Game warden runs into rock on a section line. Farmer in trouble

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NodakAngler1's picture
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bacon Said:
 All I know is around here, if you wanted to drive 33 feet on either side of a section line trail, your truck would be wrecked within a mile. We have rocks. Granted not placed there, unless you want to sue the glacier that put them there. This sounds like a warden that thinks a $20 ticket is comparable to murder. Why go flying down a section line. Just wait at the trucks till the guys get back. 

This sounds like a warden, or a warden's administrator, who rather than accept responsibility decided to become the victim. Possibly a group reply by many to their representatives and to the N.D. G and F may help this farmer out.

John Browning=GENIUS
NDA Rocks!

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Colt Said:

eyexer Said:

Colt Said:
I did learn one new thing in these 8 pages, there really is such an occupation as nuclear scientist.  I'll be damned, slap my ass and call me spanky.

you mean nuclear pharmacist?  nuclear gynocologist

Darn it.  Wasn't paying enough attention, I meant to type Nuclear Pharmacist.

You will be pleased to learn that this is no longer your fault.  Blame somebody else and file suit.

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huntorride365 Said:This sounds like a warden, or a warden's administrator, who rather than accept responsibility decided to become the victim. Possibly a group reply by many to their representatives and to the N.D. G and F may help this farmer out.

I have a hunch...pollert cough

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According to the interview this is being appealed to the NDSC 

Farnorth Said:

WellArmed Said:
I guess the judge or jury will decide whether the landowner is guilty.

Then we'll know for sure. 

He was convicted July 2, 2014.  Class B Misdemeanor.  $750 fine and $12,000 restitution.  Not sure what appeal rights he has or if he has any plans.

I dont go around guessing cup sizes either I just know a nice rack when I see one.

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Allen Said:

gst Said:
"trails" thru cropland are not considered established trails.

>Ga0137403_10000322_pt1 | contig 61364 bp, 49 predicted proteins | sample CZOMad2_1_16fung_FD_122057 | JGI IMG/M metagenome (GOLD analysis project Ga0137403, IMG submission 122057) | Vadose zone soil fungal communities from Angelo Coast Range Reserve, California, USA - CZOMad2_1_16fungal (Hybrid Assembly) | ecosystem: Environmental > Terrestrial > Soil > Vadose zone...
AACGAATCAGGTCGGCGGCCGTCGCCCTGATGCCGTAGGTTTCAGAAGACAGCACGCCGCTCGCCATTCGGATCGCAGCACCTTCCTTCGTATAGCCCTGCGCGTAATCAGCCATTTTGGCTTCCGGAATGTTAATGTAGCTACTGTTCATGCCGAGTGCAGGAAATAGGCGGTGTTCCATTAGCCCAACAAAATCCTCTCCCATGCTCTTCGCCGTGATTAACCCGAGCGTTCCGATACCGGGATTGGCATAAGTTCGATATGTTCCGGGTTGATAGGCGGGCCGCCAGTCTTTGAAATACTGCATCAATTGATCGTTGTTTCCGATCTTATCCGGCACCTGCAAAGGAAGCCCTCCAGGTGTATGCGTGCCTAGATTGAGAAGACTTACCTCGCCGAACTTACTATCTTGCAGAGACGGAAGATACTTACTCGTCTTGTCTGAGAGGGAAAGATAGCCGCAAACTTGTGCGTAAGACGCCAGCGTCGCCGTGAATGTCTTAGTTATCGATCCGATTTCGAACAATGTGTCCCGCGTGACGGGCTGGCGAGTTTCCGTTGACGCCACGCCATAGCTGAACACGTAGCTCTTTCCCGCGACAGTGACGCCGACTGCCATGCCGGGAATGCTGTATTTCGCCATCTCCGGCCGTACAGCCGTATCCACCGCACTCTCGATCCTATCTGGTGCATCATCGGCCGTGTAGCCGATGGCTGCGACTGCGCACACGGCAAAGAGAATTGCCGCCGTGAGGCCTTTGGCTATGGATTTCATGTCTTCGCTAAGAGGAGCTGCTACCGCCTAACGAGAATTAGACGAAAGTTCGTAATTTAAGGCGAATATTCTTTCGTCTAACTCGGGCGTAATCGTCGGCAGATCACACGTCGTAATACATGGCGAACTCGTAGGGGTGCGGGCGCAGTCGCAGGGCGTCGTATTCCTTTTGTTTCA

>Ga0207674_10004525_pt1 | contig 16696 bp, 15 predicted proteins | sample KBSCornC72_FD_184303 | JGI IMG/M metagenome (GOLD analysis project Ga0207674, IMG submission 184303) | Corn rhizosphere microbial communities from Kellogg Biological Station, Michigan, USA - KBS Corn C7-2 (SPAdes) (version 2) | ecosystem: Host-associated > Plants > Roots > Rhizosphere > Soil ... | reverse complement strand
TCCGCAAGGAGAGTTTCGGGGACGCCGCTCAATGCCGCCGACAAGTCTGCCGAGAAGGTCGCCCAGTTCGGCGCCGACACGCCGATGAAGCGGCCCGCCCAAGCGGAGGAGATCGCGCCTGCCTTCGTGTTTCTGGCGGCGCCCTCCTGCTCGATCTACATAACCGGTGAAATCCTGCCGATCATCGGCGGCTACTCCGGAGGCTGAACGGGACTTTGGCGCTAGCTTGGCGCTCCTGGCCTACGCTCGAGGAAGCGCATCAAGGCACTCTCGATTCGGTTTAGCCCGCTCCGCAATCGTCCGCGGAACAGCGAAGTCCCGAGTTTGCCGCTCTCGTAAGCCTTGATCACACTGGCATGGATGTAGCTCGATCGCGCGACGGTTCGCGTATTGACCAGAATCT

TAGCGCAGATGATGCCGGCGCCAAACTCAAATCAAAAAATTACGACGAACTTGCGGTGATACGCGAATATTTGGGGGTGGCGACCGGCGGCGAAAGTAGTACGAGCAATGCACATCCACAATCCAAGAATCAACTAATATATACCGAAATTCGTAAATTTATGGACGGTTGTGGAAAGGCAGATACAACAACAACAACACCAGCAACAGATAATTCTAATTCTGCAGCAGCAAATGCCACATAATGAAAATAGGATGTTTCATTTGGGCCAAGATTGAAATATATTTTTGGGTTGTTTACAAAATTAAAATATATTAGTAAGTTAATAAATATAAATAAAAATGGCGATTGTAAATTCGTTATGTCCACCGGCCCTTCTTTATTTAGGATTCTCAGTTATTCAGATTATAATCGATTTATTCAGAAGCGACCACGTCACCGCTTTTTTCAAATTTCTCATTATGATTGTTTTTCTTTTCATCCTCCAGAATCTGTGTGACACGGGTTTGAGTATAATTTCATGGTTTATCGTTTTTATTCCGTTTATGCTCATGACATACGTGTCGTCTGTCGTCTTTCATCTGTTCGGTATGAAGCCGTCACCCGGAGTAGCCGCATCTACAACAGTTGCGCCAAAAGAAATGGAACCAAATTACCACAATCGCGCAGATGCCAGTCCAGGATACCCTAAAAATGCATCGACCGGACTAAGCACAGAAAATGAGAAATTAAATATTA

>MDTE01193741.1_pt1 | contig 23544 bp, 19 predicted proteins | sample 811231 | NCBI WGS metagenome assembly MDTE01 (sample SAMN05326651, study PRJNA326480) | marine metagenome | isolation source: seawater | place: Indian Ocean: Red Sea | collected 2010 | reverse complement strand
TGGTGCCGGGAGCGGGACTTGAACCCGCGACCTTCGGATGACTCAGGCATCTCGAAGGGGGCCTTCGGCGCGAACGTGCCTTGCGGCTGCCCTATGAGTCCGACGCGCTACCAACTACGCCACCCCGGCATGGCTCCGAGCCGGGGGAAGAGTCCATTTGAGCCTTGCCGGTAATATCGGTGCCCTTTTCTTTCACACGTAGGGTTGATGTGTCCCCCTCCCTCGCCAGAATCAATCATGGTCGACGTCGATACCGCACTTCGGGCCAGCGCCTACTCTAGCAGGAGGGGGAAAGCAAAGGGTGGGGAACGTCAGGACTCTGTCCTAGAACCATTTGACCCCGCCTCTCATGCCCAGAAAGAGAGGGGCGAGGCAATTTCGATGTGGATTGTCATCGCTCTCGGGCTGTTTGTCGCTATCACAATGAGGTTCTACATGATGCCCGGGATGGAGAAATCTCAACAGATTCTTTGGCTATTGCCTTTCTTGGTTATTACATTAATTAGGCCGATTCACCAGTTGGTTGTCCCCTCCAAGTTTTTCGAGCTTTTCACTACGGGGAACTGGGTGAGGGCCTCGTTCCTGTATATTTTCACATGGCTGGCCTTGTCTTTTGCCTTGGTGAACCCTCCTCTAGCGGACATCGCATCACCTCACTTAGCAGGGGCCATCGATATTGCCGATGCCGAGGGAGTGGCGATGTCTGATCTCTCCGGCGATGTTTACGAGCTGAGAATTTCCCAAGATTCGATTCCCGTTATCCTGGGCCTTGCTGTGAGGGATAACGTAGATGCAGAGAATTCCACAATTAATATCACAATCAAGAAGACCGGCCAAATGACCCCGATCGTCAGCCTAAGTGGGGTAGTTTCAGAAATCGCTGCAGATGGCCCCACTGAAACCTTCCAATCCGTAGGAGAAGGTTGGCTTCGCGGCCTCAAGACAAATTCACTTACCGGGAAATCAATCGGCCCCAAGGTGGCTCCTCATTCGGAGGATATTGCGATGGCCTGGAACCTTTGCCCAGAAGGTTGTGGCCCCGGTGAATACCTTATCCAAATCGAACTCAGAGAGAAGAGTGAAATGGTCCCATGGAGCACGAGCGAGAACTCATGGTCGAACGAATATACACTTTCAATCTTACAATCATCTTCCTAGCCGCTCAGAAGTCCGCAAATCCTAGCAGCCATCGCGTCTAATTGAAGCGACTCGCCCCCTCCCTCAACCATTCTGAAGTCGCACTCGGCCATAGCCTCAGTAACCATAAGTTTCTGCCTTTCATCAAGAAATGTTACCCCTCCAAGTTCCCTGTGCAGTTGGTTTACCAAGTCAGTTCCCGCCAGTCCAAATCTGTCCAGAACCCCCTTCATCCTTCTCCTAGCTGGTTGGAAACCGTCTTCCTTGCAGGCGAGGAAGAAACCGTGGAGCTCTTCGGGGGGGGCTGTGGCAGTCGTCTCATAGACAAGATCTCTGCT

Who said anything about driving off the section line and through a standing crop?  Pretty sure it wasn't I.

Don't believe I said you were. Merely asked out of curiousity if those bitching about the farmer that "blocked" a 66 foot wide section line with a 3 foot by 4 foot rock would drive around a 200 foot slough over the 66 foot section line out into someone's planted field to get to where they wanted to go?
 
I would guess most would without thinking twice.

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I sure hope your wrong about that.  I don't drive around even if there is a trail because I don't know if the farmer made the trail or someone with no manners made the trail.  If I knew the farmer did I would drive around.  
As far as standing crops thats a huge no no.  Some farmers sold access along the Pipestem.  They plant the access every year.  At first that angered me but then I thought perhaps it cost more in time and money to not seed that small strip.  Still I don't drive on it until it's again a very distinvuishable trail. 

gst Said:

Allen Said:

gst Said:
"trails" thru cropland are not considered established trails.

Who said anything about driving off the section line and through a standing crop?  Pretty sure it wasn't I.

Don't believe I said you were. Merely asked out of curiousity if those bitching about the farmer that "blocked" a 66 foot wide section line with a 3 foot by 4 foot rock would drive around a 200 foot slough over the 66 foot section line out into someone's planted field to get to where they wanted to go?
 
I would guess most would without thinking twice.

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Pheasant 54 Said:
I wonder how many times the locals are going to ask this warden if he seen any rocks this fall when he is out checking people on the trails

Id just hand him a tub of Rocky Road ice cream... laugh my ass off and drive off...

I'm the devil's son..... call me young gun.

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jokostel Said:

Pheasant 54 Said:
I wonder how many times the locals are going to ask this warden if he seen any rocks this fall when he is out checking people on the trails

Id just hand him a tub of Rocky Road ice cream... laugh my ass off and drive off...

Ha!

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jokostel Said:

Pheasant 54 Said:
I wonder how many times the locals are going to ask this warden if he seen any rocks this fall when he is out checking people on the trails

Id just hand him a tub of Rocky Road ice cream... laugh my ass off and drive off...